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Cloud.com talks cloud computing as we head into VMworld

Besides having a great domain name for a company in the cloud computing industry, Cloud.com continues to remind us how they are pioneering the open source private and public cloud computing software market.

This week, before VMworld kicks off, Cloud.com announced that it has integrated its CloudStack management platform with VMware vSphere 4.1 and VMware vCenter Server. According to the company, doing so will enable enterprises and service providers already using VMware virtualization in their environments to extend their capabilities into the cloud without requiring changes to their existing infrastructure or virtualization management tools.

To find out more about trends and best practices taking place in the cloud computing market, I spoke with Peder Ulander, Cloud.com's chief marketing officer. Ulander also talked about what affect open source and the company's CloudStack would have on the public and private cloud computing market.

With VMworld 2010 right around the corner, I was ready to gear up and find out as much as possible about the cloud, knowing full well that it was going to be the major bullet point of discussion during the conference.

VMblog.com: With VMworld right around the corner and this year's motto being "Virtual Roads. Actual Clouds," what effect do you think this year's conference will have on the cloud computing industry?

Cloud.com: This has been a big year for cloud computing, at all levels in the "atmosphere." We've seen significant growth in the IaaS marketplace, consolidation with a number of acquisitions throughout the year, and a variety of new, interesting entrants into the space that focus on open, non-proprietary solutions like Xen Cloud Platform, OpenStack, and our own Cloud.com community.

Cloud computing is clearly the big topic of the decade, and virtualization plays an important role in the movement. And we expect this year's event to showcase deployments and how far the cloud has come, in addition to being a reflection of the increasing number of choices available to users. We also expect to see an influx of companies partnering together to show customers new ways to integrate their infrastructure for new, incredibly innovative cloud computing solutions.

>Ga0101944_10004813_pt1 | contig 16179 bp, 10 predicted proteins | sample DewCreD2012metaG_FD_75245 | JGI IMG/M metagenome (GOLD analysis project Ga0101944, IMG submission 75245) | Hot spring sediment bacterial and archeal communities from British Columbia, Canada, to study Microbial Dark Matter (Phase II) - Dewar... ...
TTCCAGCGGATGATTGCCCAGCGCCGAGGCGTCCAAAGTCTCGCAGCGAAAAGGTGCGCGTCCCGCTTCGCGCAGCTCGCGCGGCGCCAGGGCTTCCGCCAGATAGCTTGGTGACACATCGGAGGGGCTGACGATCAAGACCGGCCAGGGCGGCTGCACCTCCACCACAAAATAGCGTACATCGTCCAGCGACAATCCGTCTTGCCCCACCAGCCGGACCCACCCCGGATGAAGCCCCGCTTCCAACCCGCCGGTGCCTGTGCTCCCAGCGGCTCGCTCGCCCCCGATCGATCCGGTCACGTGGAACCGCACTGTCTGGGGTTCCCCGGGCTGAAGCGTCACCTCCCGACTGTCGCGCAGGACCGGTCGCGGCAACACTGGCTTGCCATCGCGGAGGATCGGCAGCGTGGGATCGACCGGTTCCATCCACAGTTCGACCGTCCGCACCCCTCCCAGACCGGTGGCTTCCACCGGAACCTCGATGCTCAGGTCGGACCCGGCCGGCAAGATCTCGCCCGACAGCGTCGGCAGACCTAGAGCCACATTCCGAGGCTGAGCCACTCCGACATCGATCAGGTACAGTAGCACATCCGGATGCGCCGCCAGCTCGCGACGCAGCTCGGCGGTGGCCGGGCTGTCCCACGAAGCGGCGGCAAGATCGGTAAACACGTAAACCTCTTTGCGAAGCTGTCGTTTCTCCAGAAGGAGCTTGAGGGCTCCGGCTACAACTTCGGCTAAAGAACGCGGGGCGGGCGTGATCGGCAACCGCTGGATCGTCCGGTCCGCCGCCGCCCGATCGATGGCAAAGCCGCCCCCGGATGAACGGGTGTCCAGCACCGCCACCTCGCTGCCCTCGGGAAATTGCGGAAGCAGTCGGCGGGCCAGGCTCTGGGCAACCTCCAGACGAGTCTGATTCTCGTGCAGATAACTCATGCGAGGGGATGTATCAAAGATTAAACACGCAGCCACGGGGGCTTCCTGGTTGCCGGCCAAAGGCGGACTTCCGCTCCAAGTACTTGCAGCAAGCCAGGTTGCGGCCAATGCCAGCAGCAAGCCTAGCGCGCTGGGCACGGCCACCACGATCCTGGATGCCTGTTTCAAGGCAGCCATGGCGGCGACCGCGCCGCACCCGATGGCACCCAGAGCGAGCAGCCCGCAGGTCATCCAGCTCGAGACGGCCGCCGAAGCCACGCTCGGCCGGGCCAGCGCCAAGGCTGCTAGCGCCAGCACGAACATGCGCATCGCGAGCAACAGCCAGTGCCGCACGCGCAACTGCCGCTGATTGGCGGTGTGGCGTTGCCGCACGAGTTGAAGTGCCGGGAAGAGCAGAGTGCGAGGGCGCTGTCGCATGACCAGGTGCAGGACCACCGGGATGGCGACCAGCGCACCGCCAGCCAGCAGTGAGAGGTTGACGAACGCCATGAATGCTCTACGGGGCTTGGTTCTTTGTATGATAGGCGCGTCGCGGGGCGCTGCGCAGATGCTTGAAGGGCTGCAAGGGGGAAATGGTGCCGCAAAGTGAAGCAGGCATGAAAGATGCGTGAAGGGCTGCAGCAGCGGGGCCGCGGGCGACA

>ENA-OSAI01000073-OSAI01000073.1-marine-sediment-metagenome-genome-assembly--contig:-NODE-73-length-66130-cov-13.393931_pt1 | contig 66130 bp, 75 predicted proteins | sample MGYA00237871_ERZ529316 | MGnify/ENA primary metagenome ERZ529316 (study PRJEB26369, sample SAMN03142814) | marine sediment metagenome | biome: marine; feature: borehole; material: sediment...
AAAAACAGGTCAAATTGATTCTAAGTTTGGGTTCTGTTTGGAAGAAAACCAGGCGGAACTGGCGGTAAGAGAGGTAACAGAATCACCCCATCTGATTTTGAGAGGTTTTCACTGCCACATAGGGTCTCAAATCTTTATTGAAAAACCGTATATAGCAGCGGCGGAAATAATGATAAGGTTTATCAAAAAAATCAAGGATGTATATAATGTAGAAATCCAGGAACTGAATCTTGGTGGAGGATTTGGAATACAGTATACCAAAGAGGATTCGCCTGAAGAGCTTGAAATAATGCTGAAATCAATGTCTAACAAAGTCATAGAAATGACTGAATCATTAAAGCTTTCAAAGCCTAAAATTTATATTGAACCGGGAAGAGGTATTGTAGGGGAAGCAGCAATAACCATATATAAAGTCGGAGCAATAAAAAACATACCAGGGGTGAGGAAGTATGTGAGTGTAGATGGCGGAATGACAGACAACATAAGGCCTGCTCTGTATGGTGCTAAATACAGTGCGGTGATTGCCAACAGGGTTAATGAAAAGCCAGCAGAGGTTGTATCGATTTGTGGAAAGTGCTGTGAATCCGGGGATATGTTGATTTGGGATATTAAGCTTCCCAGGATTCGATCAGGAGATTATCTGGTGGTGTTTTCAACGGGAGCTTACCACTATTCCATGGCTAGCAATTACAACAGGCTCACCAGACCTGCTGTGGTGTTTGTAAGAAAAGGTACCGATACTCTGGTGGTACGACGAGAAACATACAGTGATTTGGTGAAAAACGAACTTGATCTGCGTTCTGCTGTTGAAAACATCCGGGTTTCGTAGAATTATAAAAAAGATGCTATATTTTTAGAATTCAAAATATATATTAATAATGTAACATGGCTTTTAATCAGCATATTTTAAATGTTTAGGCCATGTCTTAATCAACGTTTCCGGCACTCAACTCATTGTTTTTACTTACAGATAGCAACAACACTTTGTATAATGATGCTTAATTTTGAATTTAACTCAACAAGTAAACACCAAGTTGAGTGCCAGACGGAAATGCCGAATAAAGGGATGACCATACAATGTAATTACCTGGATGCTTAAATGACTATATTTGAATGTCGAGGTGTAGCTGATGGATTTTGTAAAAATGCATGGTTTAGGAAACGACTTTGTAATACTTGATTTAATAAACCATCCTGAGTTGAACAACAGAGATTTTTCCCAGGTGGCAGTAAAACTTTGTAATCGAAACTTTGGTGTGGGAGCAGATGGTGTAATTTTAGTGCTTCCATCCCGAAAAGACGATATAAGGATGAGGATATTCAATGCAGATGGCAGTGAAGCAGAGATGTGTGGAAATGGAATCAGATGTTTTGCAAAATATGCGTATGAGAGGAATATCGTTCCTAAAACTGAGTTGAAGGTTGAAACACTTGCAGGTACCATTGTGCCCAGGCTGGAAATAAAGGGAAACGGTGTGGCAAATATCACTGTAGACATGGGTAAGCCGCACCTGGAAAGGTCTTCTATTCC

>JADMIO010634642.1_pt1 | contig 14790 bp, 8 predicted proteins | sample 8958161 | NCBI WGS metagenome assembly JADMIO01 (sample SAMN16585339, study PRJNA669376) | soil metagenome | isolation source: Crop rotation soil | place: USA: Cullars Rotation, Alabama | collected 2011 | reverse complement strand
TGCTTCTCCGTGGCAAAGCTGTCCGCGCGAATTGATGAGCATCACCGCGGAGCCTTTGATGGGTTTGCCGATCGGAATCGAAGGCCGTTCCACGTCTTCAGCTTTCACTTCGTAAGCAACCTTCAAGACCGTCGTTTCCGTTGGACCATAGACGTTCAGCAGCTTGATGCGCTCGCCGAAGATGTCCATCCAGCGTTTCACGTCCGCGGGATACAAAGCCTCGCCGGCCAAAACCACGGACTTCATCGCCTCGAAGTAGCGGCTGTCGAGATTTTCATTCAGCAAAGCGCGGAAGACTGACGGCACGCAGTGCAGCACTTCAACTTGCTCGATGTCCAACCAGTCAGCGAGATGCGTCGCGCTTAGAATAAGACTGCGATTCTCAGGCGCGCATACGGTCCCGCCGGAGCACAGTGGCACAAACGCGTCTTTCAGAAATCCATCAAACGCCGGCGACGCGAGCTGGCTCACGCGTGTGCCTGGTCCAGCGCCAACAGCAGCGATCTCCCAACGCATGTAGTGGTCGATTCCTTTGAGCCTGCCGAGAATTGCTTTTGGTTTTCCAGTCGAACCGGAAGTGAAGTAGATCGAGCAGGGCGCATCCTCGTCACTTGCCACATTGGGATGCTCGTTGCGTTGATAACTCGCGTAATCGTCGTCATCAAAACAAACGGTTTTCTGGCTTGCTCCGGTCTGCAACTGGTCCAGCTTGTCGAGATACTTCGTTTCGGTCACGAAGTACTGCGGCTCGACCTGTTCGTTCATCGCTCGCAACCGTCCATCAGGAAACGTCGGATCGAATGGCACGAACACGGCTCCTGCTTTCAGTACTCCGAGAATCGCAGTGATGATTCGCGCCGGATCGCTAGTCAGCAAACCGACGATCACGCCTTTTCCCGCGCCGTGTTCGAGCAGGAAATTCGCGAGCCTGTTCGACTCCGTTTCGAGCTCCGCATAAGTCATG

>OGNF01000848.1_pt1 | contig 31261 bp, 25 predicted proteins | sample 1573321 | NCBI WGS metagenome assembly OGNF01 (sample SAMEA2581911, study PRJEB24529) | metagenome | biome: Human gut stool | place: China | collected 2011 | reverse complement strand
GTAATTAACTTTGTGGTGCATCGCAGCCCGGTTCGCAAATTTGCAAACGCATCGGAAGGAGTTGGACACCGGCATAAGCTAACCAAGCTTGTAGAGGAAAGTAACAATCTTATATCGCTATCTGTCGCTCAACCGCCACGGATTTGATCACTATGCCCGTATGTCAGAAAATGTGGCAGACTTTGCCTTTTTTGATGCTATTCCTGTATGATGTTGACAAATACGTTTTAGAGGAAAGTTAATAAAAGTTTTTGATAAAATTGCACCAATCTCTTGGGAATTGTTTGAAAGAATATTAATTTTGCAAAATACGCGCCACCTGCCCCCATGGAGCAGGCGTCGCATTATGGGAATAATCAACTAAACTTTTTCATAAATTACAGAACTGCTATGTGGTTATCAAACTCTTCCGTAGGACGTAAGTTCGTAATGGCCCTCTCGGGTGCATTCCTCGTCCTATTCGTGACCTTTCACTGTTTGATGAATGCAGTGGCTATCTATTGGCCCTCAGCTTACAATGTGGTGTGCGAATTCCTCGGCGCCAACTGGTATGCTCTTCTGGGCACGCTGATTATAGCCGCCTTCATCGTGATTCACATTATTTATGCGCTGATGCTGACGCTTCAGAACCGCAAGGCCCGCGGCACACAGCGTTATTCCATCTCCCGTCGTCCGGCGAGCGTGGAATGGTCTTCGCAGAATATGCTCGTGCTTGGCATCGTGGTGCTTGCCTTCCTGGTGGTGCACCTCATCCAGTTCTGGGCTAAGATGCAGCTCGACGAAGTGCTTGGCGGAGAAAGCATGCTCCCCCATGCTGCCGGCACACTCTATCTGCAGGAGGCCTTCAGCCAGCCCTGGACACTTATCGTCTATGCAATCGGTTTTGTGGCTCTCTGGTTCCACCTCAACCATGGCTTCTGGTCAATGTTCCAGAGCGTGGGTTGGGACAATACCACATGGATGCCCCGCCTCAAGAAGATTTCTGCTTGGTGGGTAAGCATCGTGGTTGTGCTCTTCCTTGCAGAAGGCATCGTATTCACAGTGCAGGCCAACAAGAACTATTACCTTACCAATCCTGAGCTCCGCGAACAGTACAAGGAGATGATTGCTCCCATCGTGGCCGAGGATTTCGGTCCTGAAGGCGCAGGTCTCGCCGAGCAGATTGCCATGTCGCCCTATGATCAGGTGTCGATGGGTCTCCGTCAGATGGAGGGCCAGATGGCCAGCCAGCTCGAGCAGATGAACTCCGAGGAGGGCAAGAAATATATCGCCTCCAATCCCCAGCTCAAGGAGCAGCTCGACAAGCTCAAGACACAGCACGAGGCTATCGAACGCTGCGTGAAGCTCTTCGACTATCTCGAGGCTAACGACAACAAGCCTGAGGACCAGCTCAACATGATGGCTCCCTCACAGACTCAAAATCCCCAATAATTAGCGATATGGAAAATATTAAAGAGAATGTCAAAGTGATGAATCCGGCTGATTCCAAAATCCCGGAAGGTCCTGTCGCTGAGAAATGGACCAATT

VMblog.com: What can we expect from Cloud.com during VMworld 2010? What are you going to be showcasing?

Cloud.com: We will be demonstrating both our open source cloud orchestration product integrated with vSphere as well as partnering with NetApp to demonstrate a secure, multitenant cloud solution running on top of NetApp, Cisco, and VMware.

VMblog: As far as the intersection between cloud computing and open source, are you seeing an increase in interest? And if so, what are some of the common concerns interested organizations have?

Cloud.com: While many people will say that cloud computing was founded on virtualization, the reality is that open source has developed deep roots in the cloud from the beginning. Whether we look at the IaaS space with Amazon, Rackspace, and GoGrid, or span the industry with companies like Heroku, Google, and Salesforce, all of these companies were successful because of their use of open source technologies in establishing their cloud. It gave them many advantages simply due to the scale, control, and economics that pushed them into the leadership quadrants of their respective areas. So yes, there is a significant interest in open source when discussing cloud computing with the enterprise.